Worldly Ambitions


Look how many marks she got!” “He is a top­per.” “Did you hear that he man­aged to do his master’s in the USA?” “She was blessed with an MNC1 job.” “It’s great how much you earn now.” “My son stud­ies in Amer­i­ca and my daugh­ter works in Lon­don.” “He is hard-work­ing, God will bless him.”—Don’t you hear such state­ments very often? Wouldn’t you also like to belong to those who are successful?

Sta­tus in the society

The sta­tus in the soci­ety is very impor­tant for peo­ple nowa­days. Par­ents want their chil­dren to be ambi­tious and become doc­tors or at least engi­neers. If stud­ies abroad can­not be achieved, then high­ly reput­ed col­leges such as IIT or NIIT are pur­sued. “Hard work” is the slo­gan which accom­pa­nies so many stu­dents through­out their col­lege years. A bach­e­lor degree is not enough; one has to sit nation­al exams to be hon­ored and respect­ed.2 If you man­age to get a gov­ern­ment job, you would be a hap­py per­son because this seems to be the high­est aim in life for many around us. One of the most impor­tant points for choos­ing a mar­riage part­ner is which posi­tion in the soci­ety one has reached. Each one is com­pared with every one. Who is bet­ter, more intel­li­gent and ahead of oth­ers? Par­ents want to boast about their chil­dren who suf­fer under this great pres­sure to be bet­ter than others.

World­ly-mind­ed vs. spir­i­tu­al­ly focused

Isn’t all this a very earth­ly view of our lives? Per­ma­nent and imper­ish­able val­ues seem to be com­plete­ly for­got­ten. But just these are essen­tial for our inner peace, last­ing joy and ful­fill­ment. A per­son should not be mea­sured by his achieve­ments and suc­cess. What real­ly counts, espe­cial­ly for rela­tion­ships, is hon­esty, faith­ful­ness, reli­a­bil­i­ty, etc. Inner qual­i­ties show much more about a per­son than earth­ly success.

Peo­ple are usu­al­ly very mate­ri­al­is­tic world­ly-mind­ed. But this is a short-sight­ed approach and miss­es the essen­tial things of life. Life is much more than just the vis­i­ble real­i­ty if we are ready to think deep­er. The out­come of striv­ing for mate­r­i­al aims or seek­ing enter­tain­ment and fun is always dis­sat­is­fac­tion. You have prob­a­bly expe­ri­enced that after watch­ing a movie, lis­ten­ing ten times to a song you like, or reach­ing some goal, you feel emp­ty and dis­sat­is­fied. Ulti­mate­ly, what makes peo­ple real­ly joy­ful are good rela­tion­ships and not much mon­ey, mate­r­i­al pos­ses­sions or short-lived fun.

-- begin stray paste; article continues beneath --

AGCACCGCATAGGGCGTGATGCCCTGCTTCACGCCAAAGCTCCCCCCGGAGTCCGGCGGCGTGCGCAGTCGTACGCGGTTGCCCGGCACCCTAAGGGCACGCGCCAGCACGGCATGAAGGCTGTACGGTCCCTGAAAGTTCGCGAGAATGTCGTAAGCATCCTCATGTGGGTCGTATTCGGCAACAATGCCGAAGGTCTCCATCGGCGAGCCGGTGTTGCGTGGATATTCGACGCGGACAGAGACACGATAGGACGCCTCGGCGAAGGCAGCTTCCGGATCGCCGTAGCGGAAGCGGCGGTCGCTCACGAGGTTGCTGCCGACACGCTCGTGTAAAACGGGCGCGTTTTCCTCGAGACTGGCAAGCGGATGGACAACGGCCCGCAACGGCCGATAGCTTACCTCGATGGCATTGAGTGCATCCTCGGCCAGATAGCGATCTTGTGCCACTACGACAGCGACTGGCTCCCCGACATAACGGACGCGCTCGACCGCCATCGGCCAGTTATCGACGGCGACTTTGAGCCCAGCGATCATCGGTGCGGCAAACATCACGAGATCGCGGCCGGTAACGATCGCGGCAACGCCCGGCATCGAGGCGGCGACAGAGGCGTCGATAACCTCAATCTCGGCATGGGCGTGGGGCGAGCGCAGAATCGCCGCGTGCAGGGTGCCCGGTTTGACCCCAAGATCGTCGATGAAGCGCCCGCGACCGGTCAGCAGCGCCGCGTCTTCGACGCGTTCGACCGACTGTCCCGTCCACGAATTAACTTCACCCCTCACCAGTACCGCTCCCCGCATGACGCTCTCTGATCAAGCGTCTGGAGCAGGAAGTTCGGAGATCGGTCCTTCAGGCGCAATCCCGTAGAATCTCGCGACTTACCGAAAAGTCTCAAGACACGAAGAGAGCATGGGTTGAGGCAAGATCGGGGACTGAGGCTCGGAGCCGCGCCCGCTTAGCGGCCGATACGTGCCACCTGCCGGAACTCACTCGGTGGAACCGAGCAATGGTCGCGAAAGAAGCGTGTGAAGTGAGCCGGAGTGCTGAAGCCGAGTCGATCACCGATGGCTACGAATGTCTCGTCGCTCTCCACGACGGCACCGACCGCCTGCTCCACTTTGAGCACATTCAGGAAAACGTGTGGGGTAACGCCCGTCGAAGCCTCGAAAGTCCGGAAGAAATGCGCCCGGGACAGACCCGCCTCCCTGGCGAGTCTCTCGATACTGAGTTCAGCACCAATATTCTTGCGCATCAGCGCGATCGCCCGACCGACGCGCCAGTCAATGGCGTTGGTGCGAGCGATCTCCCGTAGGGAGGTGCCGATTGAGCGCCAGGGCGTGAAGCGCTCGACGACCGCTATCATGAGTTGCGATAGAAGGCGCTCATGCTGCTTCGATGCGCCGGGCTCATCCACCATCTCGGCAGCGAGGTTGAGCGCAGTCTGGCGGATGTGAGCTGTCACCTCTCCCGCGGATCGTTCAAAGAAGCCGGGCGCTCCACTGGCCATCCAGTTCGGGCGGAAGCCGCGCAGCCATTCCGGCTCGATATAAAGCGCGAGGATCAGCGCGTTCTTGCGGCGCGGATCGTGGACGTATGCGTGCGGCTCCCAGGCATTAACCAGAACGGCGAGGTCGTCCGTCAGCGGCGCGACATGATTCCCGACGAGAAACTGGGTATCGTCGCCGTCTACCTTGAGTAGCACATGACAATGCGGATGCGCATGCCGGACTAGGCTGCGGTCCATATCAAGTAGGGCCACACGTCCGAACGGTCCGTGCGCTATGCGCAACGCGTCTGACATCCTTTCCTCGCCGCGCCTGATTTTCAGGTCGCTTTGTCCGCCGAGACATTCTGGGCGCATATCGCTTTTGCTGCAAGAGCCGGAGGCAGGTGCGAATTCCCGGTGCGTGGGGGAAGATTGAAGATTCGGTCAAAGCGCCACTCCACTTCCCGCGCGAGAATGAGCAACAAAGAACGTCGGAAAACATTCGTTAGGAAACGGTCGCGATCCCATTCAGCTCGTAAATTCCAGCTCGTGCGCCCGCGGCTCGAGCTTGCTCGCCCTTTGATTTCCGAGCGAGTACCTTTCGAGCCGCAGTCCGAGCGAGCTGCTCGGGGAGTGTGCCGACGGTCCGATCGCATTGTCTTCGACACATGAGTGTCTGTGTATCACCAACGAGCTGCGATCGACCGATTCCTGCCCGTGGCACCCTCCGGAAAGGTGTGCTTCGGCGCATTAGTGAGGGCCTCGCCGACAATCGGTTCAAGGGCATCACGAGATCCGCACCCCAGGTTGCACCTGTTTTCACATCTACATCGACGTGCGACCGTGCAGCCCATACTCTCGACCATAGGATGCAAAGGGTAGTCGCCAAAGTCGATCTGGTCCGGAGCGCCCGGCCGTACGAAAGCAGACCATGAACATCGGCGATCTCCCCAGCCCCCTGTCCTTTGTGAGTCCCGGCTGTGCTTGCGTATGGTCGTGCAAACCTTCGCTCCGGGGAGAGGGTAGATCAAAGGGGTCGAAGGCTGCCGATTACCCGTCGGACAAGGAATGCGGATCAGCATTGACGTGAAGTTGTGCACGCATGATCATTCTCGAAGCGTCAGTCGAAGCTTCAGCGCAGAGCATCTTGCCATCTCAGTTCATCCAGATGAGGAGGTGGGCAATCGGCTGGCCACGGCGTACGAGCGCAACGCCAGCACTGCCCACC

If you had much money …

You could buy medicines—but not health.
You could buy a bed—but not peace­ful sleep.
You could buy a house—but not a home.
You could buy books—but not wisdom.
You could buy entertainment—but not real joy.
You could buy admirers—but not true friends.
You could buy a gold­en idol—but not a rela­tion­ship with God.
You could donate to a charity—but you could not buy an entry to heaven.
You could have a com­fort­able life—but not eter­nal life.

Giv­ing back to our parents

But shouldn’t we see it as our respon­si­bil­i­ty to give back to our par­ents what they have pro­vid­ed for us? Most of our par­ents worked hard and self­less­ly only to enable us to attend a good school and col­lege. Isn’t it them to whom we can be thank­ful for every­thing we have achieved? This ques­tion miss­es the most impor­tant point—God.

It is God who enables us and our par­ents to study and work, even to sim­ply live. God is the source of life and with­out Him we can­not do any­thing. So we should see our lives as a present from Him and give Him thanks for it. Every one, includ­ing our par­ents, depends on God. We should give back to God what He has done for us.

Is God inter­est­ed in what we achieved?

Have you ever thought about whether God is inter­est­ed in what we achieved? Can we impress God with our achieve­ments? The almighty and per­fect, good God does not need any­thing from us. He is the least inter­est­ed in mate­r­i­al or world­ly things. In His self­less love toward us, He does not expect any “giv­ing back”. That’s just what self­less means, to give with­out the wish and even the thought of receiv­ing some­thing in return. What we can nev­er­the­less do to express our thank­ful­ness toward God is to lis­ten to His voice and serve Him.

With­out ambi­tious peo­ple, we would still live in the Stone Age”

Is this true? We have to dis­tin­guish between ambi­tions with the only aim to progress in world­ly mat­ters and the effort to improve and ease our lives con­sid­er­ing spir­i­tu­al val­ues. The sec­ond approach takes the emo­tion­al and spir­i­tu­al sides of man into con­sid­er­a­tion and is nev­er one-sided. Not every inven­tion was con­nect­ed with ambi­tions and not even with sober effort. Look­ing back in his­to­ry, dis­cov­er­ies were often made by chance or through a sin­gle strik­ing thought. Long-term inves­ti­ga­tions, explo­rations and tests were often not nec­es­sary. Also, not every inven­tion was use­ful. Nev­er­the­less we can be thank­ful for all the progress peo­ple before us made because it sim­pli­fies our dai­ly lives and gives us much spare time. We can, how­ev­er, not say gen­er­al­ly that with­out ambi­tions we would not have all the facil­i­ties we have nowadays.